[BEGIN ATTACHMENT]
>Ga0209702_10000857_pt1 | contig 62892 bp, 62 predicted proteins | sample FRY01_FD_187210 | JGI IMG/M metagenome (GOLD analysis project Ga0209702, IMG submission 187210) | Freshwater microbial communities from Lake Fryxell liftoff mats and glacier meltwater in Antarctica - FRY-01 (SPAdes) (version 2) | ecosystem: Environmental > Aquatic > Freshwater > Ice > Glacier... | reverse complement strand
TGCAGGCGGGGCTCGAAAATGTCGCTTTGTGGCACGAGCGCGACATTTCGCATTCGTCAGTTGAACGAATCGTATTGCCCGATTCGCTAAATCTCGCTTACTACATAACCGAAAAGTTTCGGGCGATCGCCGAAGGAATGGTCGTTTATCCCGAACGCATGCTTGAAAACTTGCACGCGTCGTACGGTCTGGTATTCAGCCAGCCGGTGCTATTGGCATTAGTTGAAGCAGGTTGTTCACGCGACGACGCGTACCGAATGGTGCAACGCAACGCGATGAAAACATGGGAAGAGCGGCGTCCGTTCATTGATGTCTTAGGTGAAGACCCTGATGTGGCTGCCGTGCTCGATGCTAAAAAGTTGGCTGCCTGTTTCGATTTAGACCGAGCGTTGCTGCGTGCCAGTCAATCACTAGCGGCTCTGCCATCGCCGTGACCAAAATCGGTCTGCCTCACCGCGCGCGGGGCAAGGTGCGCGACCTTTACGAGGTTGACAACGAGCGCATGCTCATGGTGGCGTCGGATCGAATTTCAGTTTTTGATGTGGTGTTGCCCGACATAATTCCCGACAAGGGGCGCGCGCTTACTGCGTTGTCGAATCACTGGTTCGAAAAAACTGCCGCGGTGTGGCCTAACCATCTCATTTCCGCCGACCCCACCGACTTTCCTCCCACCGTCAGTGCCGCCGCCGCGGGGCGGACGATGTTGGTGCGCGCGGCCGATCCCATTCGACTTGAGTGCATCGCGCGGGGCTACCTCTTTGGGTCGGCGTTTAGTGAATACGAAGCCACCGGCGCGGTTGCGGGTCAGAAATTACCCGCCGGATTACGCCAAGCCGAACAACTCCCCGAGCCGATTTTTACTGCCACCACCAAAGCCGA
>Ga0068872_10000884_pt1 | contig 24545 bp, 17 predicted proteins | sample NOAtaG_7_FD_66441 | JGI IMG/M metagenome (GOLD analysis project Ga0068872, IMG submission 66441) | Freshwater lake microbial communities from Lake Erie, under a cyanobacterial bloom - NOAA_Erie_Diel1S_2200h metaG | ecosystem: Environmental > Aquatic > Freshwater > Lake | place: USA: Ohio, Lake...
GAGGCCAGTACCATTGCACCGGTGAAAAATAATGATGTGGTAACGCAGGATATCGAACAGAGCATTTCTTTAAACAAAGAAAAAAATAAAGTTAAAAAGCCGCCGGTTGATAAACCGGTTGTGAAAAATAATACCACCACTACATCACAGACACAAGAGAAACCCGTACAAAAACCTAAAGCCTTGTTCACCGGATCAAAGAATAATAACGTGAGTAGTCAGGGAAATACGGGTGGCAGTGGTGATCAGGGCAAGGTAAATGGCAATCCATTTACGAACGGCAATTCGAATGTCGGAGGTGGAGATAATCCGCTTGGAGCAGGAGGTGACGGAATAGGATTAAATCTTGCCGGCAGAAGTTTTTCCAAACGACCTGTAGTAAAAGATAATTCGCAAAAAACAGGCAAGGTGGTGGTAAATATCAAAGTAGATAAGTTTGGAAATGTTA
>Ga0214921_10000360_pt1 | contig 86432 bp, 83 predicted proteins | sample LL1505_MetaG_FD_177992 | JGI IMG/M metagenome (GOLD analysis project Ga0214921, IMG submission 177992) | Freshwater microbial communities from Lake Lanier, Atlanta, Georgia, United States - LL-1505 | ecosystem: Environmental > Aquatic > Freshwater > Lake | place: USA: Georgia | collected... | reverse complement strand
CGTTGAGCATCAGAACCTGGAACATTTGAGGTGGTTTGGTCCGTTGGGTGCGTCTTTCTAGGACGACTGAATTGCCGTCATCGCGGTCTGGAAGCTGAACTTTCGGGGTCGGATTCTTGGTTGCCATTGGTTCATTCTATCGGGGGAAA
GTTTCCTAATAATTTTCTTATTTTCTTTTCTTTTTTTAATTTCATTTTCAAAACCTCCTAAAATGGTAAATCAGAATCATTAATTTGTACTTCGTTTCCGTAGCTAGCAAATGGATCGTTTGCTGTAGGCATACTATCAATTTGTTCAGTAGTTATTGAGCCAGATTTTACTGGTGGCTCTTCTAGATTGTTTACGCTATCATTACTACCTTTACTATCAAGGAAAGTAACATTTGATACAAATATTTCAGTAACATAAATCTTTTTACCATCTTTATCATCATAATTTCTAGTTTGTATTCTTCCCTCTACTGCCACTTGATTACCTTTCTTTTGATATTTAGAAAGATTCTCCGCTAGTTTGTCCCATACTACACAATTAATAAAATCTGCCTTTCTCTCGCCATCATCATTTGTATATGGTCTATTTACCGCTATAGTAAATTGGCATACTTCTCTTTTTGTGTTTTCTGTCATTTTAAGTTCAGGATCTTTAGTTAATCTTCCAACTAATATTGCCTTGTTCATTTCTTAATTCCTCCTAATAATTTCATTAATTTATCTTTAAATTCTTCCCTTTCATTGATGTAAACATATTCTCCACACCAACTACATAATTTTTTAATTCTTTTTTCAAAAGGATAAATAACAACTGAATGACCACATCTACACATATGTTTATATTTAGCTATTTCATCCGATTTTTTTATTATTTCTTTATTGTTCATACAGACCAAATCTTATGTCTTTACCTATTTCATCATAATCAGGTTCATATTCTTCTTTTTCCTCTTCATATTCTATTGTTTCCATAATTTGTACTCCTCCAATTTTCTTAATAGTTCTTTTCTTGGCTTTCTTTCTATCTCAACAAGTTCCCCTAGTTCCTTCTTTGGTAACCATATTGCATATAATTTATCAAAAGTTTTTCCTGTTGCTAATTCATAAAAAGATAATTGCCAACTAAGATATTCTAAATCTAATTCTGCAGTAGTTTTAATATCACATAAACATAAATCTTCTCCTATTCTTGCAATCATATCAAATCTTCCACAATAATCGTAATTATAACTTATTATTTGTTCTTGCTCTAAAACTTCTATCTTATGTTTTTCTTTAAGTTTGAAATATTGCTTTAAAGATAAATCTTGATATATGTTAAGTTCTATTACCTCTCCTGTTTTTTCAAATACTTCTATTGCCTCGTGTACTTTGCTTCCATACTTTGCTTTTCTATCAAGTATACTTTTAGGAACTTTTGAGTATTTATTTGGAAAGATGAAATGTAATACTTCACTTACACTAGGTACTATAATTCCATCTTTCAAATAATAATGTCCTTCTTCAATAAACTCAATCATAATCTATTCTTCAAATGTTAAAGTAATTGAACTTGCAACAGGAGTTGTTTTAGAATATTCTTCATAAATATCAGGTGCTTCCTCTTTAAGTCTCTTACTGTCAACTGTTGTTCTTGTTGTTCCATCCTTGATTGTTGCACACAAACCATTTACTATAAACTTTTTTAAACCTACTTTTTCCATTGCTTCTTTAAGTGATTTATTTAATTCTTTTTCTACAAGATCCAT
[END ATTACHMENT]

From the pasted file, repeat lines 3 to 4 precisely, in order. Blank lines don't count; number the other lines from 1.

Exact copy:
>Ga0068872_10000884_pt1 | contig 24545 bp, 17 predicted proteins | sample NOAtaG_7_FD_66441 | JGI IMG/M metagenome (GOLD analysis project Ga0068872, IMG submission 66441) | Freshwater lake microbial communities from Lake Erie, under a cyanobacterial bloom - NOAA_Erie_Diel1S_2200h metaG | ecosystem: Environmental > Aquatic > Freshwater > Lake | place: USA: Ohio, Lake...
GAGGCCAGTACCATTGCACCGGTGAAAAATAATGATGTGGTAACGCAGGATATCGAACAGAGCATTTCTTTAAACAAAGAAAAAAATAAAGTTAAAAAGCCGCCGGTTGATAAACCGGTTGTGAAAAATAATACCACCACTACATCACAGACACAAGAGAAACCCGTACAAAAACCTAAAGCCTTGTTCACCGGATCAAAGAATAATAACGTGAGTAGTCAGGGAAATACGGGTGGCAGTGGTGATCAGGGCAAGGTAAATGGCAATCCATTTACGAACGGCAATTCGAATGTCGGAGGTGGAGATAATCCGCTTGGAGCAGGAGGTGACGGAATAGGATTAAATCTTGCCGGCAGAAGTTTTTCCAAACGACCTGTAGTAAAAGATAATTCGCAAAAAACAGGCAAGGTGGTGGTAAATATCAAAGTAGATAAGTTTGGAAATGTTA